ICE set up a fake university, then arrested 250 people to whom it gave visa papers

Department of Homeland Security photo on Facebook site showing logo

It has been 11 months since unsealed federal court documents revealed that U.S. immigration officials created a fake university to lure foreign-born college students who were trying to stay in the country on student visas that might not have been legal.

The University of Farmington, a fictitious school that U.S. Immigration and Customs Enforcement marketed as a hub for STEM students who wanted to enroll and not “interrupt their careers,” had a fake name, a fake website and a fake motto on its fake seal. “Scientia et Labor,” the seal said, which means “Knowledge and Work.”

In January 2019, eight people who allegedly worked as “recruiters” for the school and collectively helped at least 600 students remain in the country under false pretenses were charged with federal conspiracy. At the time, the Detroit News reported that dozens of University of Farmington students – many of them Indian nationals – were arrested for immigration violations and faced deportation.

Now, according to ICE, that number has jumped to about 250 students. Those arrests took place between January and July, ICE said in a statement first reported by the Detroit Free Press and obtained by The Washington Post. Most of the arrests happened in February, immigration officials said.

Nearly 80% of those who were arrested chose to voluntarily leave the United States, according to the ICE statement. Another 10% of the University of Farmington students received a “final removal order,” officials said, either from an immigration judge or from U.S. Customs and Border Protection.

The final 10% of students have challenged their deportations, either by filing for legal relief or by contesting their removals with the Executive Office for Immigration Review, the statement said.

Seven of the eight recruiters, all in their 20s or 30s, have pleaded guilty and been sentenced to prison time, Detroit ICE spokesman Khaalid Walls told the Free Press. The newspaper reported the names of those recruiters and their sentences as follows: Barath Kakireddy, 29, of Lake Mary, Florida, 18 months; Suresh Kandala, 31, of Culpeper, Virginia, 18 months; Santosh Sama, 28, of Fremont, California, 24 months; Avinash Thakkallapally, 28, of Harrisburg, Pennsylvania, 15 months; Aswanth Nune, 26, of Atlanta, 12 months; Naveen Prathipati, 26, of Dallas, 12 months.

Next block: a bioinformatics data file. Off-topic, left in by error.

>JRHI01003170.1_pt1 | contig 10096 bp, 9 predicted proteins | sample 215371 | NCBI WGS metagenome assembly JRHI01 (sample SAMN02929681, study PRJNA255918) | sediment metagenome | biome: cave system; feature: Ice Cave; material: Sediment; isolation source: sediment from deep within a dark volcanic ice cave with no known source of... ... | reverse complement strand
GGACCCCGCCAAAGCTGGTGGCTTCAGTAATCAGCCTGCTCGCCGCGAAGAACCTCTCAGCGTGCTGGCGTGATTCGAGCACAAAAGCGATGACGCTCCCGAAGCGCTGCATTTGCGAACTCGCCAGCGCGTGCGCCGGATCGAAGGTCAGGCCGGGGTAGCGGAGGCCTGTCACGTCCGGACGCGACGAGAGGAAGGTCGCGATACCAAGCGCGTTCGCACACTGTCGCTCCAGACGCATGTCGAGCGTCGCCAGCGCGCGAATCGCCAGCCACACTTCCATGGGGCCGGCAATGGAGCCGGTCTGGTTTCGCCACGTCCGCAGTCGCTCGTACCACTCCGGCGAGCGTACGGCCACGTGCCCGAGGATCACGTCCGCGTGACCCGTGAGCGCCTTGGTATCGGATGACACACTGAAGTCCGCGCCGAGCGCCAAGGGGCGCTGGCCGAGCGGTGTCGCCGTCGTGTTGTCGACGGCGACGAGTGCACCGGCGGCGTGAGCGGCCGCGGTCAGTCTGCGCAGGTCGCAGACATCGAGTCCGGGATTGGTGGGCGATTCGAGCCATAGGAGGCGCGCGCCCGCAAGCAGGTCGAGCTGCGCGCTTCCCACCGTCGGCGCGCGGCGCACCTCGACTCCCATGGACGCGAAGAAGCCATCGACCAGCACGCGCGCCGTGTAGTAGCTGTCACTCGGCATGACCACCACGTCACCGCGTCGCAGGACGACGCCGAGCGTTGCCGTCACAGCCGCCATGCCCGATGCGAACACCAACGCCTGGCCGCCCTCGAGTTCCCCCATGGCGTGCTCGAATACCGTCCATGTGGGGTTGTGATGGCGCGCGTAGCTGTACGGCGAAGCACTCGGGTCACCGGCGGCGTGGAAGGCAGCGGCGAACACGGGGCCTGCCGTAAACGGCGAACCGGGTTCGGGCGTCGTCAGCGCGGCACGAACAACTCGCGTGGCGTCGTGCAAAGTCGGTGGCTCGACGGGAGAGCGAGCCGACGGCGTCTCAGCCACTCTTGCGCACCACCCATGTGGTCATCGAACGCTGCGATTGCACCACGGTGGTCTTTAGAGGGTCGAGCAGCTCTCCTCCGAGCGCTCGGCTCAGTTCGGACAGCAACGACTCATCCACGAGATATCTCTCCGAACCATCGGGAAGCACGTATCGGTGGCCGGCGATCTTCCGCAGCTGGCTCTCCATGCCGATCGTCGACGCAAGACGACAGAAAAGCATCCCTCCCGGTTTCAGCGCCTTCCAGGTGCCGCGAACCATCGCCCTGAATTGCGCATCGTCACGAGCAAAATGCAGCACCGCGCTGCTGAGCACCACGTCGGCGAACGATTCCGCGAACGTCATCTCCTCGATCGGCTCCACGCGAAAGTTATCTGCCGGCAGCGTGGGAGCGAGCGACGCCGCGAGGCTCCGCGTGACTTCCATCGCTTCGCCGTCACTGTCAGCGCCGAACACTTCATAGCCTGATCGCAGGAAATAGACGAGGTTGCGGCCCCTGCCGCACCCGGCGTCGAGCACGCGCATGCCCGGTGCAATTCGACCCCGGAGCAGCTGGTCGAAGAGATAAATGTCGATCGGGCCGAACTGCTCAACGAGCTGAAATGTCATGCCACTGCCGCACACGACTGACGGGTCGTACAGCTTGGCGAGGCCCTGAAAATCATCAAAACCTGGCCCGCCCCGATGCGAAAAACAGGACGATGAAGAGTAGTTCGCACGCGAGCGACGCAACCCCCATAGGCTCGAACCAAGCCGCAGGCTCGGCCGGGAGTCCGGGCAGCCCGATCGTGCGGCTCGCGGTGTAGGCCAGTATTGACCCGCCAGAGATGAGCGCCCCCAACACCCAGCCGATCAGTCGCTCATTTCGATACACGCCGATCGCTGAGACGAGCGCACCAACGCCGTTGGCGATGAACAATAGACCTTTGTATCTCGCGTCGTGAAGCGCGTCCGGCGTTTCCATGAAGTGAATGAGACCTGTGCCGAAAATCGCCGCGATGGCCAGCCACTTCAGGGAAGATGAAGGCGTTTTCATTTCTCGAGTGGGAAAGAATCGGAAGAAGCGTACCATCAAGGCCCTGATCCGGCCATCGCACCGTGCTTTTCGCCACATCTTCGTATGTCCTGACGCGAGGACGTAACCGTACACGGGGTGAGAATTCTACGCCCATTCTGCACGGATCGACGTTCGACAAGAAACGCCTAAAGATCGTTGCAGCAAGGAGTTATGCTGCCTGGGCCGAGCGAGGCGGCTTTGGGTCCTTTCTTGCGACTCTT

Prem Rampeesa, 27, was sentenced last week to one year in prison, though he has already served 295 days and so will likely be released in two or three months and then deported back to India, his attorney Wanda Cal told the Free Press.

Phanideep Karnati, 35, of Louisville, Kentucky, will be sentenced in January 2020, the Free Press reported.

It is not clear whether all of the recruiters will be deported after serving their sentences. Federal immigration officials directed questions about sentencing to a U.S. attorney. The U.S. attorney’s office for the Eastern District of Michigan did not immediately respond to a request from The Post.

The University of Farmington was created, ICE officials said in their statement, to provide the Department of Homeland Security with “first-hand evidence of fraud.”

“Undercover schools provide a unique perspective in understanding the ways in which students and recruiters try to exploit the non-immigrant student visa system,” ICE said in the statement.

But Rahul Reddy, a Texas attorney involved with these students’ cases, told the Detroit News that U.S. officials running the fake University of Farmington operation preyed upon unsuspecting students.

“They should not punish these people who were lured into a trap,” said Rahul Reddy, a Houston-based attorney who represented or advised about 80 students who were arrested. “These people can’t even defend themselves properly because they’re not given the same rights in deportation proceedings.”